It’s cool when books can help you imagine different ways to define big-seeming words like “Family.” This song is (to some extent) about Tom Spanbauer’s "The Man Who Fell in Love with the Moon" and "In the City of Shy Hunters," and Carson McCullers’ "The Heart is a Lonely Hunter."
The shy and lonely hunter
who stalks across my chest
says “I’m only seeking glory,” yeah,
but glory never gives you any
rest: me to your body in an arm chair,
wrest: me to the corner of your bed,
rest: we in the place we share our tenderness,
it’s there I’ll rest my head another night,
lights at the end of the hallway
will lead you to the back of some bar
where cloudy headed, late for bed,
you wonder where those fleeting families
are: you, living somewhere on the west coast
are: you, just a figment of my mind
aren’t you the one who always told me
“boy, it’s easier with time” to be the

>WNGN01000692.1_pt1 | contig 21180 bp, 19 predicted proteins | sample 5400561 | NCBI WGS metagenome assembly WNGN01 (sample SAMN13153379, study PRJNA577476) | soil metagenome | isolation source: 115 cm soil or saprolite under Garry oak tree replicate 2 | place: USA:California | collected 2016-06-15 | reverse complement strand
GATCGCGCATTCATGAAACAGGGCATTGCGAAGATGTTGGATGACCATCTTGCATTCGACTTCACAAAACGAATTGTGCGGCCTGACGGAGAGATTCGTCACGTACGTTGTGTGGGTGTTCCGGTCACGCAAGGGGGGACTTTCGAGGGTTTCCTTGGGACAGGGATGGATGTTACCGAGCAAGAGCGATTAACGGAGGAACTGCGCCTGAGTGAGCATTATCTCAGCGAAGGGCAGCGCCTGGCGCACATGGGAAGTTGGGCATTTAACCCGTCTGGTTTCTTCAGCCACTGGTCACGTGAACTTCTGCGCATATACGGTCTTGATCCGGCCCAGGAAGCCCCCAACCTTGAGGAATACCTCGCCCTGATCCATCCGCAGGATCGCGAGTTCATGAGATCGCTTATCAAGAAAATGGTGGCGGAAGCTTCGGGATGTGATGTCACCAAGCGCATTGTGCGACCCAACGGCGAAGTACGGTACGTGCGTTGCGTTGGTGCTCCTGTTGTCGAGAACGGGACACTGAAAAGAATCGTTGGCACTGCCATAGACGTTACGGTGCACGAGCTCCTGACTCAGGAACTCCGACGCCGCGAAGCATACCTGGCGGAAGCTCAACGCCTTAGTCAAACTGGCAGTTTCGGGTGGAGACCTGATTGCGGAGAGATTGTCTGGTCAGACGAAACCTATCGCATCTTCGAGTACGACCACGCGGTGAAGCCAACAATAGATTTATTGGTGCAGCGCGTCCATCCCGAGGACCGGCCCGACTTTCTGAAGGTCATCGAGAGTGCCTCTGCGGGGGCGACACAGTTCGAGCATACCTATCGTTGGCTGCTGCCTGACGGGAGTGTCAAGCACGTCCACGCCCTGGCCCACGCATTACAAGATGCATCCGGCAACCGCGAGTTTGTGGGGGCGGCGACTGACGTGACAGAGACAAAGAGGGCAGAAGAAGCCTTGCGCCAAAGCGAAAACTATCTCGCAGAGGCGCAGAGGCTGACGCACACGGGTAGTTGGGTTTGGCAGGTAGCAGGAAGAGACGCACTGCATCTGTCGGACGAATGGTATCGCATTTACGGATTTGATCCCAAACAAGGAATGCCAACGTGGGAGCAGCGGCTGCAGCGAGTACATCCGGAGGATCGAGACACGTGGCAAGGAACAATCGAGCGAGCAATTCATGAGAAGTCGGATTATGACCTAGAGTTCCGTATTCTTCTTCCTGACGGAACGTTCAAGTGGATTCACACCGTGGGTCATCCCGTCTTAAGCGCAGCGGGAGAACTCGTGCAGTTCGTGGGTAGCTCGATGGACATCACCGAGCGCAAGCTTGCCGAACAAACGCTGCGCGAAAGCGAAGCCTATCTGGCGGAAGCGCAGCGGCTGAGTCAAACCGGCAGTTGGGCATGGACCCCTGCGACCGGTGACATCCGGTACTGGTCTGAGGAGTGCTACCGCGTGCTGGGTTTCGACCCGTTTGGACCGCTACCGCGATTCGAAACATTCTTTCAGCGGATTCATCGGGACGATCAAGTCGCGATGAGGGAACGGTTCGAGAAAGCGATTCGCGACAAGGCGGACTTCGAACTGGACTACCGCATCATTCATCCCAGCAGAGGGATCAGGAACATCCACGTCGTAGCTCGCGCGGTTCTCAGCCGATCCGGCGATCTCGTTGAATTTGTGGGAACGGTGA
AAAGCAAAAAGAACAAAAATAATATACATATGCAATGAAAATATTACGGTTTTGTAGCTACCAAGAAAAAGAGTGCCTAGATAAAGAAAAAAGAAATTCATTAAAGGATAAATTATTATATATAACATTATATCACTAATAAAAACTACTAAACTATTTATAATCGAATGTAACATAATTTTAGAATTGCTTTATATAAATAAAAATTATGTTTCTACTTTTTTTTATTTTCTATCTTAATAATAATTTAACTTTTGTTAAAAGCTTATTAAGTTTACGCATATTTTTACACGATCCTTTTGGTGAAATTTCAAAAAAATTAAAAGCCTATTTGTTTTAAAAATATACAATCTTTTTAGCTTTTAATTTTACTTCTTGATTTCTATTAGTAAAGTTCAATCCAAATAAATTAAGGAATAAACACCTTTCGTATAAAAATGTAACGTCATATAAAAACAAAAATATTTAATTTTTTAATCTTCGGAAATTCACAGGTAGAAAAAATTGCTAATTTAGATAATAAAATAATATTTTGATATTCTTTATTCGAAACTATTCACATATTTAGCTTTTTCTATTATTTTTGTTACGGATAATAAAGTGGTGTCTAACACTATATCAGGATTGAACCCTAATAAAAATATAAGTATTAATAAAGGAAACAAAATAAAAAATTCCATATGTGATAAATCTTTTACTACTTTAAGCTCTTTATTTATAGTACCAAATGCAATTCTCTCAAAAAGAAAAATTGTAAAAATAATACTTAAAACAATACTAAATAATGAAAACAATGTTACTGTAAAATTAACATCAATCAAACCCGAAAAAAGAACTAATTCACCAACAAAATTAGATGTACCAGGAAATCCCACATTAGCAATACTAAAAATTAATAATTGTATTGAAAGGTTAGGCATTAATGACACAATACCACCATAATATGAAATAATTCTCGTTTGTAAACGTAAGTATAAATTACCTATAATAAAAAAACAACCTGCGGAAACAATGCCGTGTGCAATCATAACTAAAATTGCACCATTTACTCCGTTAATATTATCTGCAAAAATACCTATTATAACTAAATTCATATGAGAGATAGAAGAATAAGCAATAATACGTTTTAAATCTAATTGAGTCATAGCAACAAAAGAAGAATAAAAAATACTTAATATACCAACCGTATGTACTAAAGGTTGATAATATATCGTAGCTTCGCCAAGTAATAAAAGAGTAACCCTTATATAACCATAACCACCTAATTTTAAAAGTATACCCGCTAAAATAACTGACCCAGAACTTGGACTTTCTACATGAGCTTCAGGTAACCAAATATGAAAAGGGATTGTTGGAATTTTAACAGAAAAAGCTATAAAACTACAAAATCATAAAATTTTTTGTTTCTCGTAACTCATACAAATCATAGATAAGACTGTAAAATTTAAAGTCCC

saddest sound in a lullaby
speck of sand in your daddy’s eye
broke my heart to so much as try
to live the life that lay before me
so you step tender when you don’t run
so you surrender to everyone
so you remember the place you’ve come to
don’t forget the world adores you, said
“I am but my body: heart and shaking skin.”
How ever will you find a safe place where
(you never let anyone into the space where) you
keep all your timid questions, like
“can I kiss you one more time before I go?”
though I know the world is full of hopeless suggestions
it’s us who get caught in the undertow, don’t you know
we were born on a moving train,
we took form in the pouring rain,
we try hard, but come short of explaining
that lives are for living and hearts are for changing.
Forget, an instant, to stay the same!
Not us nor mountains go as they came!
All the things we’ll refuse to be framed in
From what we’ve been given to what’s rearranging.